Yu Y, Singh H, Kwon K, Tsitrin T, Petrini J, Nelson KE, Pieper R
Protein signatures from blood plasma and urine suggest changes in vascular function and IL-12 signaling in elderly with a history of chronic diseases compared with an age-matched healthy cohort.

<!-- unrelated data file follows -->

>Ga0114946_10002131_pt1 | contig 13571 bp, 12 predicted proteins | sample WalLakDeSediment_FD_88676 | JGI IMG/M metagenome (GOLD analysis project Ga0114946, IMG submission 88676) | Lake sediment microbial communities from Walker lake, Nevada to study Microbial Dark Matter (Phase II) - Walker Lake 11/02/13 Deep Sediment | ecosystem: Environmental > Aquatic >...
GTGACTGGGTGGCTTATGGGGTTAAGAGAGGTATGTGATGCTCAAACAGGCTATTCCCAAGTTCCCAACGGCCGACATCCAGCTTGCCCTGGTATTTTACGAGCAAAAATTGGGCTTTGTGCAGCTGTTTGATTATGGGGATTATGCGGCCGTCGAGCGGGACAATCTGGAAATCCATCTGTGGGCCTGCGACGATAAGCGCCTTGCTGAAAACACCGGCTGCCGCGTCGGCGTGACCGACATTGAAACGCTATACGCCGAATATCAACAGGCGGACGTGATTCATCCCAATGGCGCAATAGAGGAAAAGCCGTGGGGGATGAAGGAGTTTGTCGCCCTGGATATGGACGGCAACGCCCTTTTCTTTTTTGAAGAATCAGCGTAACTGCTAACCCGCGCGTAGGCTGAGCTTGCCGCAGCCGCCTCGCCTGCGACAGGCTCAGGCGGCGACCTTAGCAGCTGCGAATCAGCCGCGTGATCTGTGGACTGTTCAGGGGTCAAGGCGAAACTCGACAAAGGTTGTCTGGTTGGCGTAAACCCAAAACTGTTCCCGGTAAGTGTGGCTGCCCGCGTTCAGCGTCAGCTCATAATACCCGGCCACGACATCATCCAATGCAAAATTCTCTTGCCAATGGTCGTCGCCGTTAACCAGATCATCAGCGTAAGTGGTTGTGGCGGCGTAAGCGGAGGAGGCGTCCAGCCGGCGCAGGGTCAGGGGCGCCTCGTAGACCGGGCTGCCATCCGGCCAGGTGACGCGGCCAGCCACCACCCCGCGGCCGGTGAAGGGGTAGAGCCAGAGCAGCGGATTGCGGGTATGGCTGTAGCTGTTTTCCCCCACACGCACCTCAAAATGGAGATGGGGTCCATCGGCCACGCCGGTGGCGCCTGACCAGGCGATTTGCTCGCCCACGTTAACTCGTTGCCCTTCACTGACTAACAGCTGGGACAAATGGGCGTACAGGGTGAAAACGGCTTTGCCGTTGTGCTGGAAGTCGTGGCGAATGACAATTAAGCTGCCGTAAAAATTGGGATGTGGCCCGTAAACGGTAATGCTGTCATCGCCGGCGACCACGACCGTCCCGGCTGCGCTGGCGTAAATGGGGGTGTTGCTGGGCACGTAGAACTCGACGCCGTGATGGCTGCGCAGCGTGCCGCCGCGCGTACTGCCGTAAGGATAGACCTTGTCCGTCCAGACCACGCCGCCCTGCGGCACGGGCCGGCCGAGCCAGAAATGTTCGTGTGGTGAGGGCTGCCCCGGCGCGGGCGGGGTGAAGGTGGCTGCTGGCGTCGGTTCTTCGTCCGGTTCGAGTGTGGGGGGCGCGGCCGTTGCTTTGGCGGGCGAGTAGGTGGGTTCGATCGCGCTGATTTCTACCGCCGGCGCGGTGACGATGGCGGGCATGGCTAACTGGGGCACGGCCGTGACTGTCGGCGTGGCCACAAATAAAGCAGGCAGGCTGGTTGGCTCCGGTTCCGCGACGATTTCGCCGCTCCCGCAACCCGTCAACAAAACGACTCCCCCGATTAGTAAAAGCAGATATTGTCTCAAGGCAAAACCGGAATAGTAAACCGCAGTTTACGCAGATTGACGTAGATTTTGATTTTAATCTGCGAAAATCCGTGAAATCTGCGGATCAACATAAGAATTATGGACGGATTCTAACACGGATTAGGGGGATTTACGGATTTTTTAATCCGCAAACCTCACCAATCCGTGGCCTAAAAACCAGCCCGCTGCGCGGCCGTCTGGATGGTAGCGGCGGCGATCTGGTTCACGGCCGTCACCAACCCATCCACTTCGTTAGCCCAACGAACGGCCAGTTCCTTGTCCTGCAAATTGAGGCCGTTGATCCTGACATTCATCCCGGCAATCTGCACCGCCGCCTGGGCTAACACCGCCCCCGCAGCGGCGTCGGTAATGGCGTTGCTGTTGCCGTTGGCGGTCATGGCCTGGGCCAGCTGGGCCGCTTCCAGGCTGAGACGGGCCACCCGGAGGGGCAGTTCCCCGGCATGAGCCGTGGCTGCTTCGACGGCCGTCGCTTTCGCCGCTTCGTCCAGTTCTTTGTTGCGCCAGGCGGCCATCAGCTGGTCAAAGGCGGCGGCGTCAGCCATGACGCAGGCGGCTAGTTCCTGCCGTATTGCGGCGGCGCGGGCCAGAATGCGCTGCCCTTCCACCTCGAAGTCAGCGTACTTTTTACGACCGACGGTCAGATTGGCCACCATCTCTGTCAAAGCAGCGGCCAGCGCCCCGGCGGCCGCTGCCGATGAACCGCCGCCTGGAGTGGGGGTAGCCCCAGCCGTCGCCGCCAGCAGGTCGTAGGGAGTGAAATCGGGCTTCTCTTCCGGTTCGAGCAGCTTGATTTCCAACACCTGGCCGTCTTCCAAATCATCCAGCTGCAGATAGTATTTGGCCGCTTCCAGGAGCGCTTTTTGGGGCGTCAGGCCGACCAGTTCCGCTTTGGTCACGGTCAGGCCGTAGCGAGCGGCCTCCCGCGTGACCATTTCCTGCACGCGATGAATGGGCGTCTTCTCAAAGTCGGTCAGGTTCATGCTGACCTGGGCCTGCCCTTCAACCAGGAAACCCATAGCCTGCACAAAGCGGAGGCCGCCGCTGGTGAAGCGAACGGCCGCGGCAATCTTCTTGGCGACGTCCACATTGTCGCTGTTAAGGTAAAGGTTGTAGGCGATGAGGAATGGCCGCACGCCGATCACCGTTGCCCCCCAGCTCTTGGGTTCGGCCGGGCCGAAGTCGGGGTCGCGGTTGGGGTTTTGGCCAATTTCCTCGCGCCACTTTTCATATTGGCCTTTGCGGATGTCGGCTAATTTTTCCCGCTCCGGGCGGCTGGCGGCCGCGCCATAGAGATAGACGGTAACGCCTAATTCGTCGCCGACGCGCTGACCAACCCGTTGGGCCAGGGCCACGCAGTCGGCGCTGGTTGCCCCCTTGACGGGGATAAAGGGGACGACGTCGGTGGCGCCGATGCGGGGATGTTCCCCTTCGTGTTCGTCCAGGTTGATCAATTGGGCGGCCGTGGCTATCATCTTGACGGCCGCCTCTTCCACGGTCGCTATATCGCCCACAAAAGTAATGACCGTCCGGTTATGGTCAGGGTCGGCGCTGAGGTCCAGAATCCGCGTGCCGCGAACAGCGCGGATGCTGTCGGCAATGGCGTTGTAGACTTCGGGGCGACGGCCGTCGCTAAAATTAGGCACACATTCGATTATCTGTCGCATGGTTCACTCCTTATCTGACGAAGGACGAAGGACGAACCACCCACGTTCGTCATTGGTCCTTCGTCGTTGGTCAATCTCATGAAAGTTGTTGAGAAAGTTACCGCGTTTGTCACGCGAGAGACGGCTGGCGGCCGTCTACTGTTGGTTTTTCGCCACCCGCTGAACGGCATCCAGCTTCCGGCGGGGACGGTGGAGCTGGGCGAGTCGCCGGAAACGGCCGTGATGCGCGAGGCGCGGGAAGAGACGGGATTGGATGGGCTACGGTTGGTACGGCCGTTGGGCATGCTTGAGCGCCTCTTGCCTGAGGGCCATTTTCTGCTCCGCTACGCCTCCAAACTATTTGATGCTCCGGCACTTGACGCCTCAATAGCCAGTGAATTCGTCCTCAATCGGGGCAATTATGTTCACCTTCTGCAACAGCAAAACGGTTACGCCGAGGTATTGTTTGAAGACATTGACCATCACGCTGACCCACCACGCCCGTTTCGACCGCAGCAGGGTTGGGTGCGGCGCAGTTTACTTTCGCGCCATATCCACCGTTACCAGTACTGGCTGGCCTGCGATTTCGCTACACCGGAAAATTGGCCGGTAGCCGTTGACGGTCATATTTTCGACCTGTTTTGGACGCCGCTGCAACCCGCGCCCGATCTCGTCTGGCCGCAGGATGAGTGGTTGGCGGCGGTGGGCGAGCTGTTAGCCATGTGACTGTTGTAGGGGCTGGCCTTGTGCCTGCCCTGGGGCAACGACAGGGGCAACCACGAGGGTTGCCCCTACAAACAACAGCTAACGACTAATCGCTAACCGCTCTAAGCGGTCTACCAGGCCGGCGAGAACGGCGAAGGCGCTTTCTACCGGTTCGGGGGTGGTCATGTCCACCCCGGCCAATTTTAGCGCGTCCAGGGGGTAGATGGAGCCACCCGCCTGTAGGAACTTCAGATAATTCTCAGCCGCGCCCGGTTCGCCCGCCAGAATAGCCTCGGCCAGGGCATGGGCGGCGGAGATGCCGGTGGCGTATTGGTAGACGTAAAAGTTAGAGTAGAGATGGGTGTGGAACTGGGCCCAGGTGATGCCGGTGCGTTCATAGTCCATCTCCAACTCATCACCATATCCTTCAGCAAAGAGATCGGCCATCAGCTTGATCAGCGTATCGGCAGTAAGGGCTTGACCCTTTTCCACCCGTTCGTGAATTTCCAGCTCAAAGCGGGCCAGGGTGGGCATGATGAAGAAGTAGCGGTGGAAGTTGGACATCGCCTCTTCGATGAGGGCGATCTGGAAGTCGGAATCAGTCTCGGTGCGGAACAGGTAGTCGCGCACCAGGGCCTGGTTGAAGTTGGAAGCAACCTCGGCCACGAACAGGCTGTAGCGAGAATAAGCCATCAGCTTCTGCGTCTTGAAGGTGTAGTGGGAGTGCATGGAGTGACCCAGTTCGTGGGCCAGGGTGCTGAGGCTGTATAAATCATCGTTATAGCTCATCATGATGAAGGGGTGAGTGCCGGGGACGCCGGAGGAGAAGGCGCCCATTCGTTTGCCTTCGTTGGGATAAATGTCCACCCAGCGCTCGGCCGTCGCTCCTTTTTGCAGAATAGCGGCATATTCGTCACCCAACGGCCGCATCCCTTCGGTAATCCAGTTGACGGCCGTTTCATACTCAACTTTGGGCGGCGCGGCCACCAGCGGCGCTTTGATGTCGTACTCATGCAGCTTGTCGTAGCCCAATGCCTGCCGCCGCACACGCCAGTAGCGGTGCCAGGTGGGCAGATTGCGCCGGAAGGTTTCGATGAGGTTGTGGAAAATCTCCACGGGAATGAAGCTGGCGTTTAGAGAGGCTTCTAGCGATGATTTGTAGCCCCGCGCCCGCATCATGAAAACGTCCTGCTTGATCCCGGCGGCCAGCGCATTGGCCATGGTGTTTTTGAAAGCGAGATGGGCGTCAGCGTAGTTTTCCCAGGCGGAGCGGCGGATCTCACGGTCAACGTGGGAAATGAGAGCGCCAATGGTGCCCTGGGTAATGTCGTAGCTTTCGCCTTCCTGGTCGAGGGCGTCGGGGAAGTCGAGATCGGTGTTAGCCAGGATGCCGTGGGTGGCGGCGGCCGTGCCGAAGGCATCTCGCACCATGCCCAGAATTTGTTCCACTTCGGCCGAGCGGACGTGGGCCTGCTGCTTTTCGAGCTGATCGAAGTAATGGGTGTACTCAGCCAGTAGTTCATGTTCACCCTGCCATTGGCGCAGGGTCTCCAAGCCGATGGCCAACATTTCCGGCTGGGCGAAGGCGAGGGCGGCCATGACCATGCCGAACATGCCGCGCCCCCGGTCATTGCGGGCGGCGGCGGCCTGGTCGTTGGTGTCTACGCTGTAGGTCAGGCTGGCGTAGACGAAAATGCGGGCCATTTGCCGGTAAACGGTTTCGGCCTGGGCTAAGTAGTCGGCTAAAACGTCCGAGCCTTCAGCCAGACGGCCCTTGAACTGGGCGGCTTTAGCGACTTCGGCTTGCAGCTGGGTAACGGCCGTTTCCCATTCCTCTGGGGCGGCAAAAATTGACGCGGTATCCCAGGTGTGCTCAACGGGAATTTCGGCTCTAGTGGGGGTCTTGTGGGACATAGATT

Key processes characterizing human aging are immunosenescence and inflammaging. The capacity of the immune system to adequately respond to external perturbations (e.g., pathogens, injuries, and biochemical irritants) and to repair somatic mutations that may cause cancers or cellular senescence declines. An important goal remains to identify genetic or biochemical, predictive biomarkers for healthy aging. We recruited two cohorts in the age range 70 to 82, one afflicted by chronic illnesses (non-healthy aging, NHA) and the other in good health (healthy aging, HA). NHA criteria included major cardiovascular, neurodegenerative, and chronic pulmonary diseases, diabetes, and cancers. Quantitative analysis of forty proinflammatory cytokines in blood plasma and more than 500 proteins in urine was performed to identify candidate biomarkers for and biological pathway implications of healthy aging. Nine cytokines revealed lower quantities in blood plasma for the NHA compared with the HA groups (fold change > 1.5; p value < 0.025) including IL-12p40 and IL-12p70. We note that, sampling at two timepoints, intra-individual cytokine abundance patterns clustered in 86% of all 60 cases, indicative of person-specific, highly controlled multi-cytokine signatures in blood plasma. Twenty-three urinary proteins were differentially abundant (HA versus NHA; fold change > 1.5; p value < 0.01). Among the proteins increased in abundance in the HA cohort were glycoprotein MUC18, ephrin type-B receptor 4, matrix remodeling-associated protein 8, angiopoietin-related protein 2, K-cadherin, and plasma protease C1 inhibitor. These proteins have been linked to the extracellular matrix, cell adhesion, and vascular remodeling and repair processes. In silico network analysis identified the regulation of coagulation, antimicrobial humoral immune responses, and the IL-12 signaling pathway as enriched GO terms. To validate links of these preliminary biomarkers and IL-12 signaling with healthy aging, clinical studies using larger cohorts and functional characterization of the genes/proteins in cellular models of aging need to be conducted.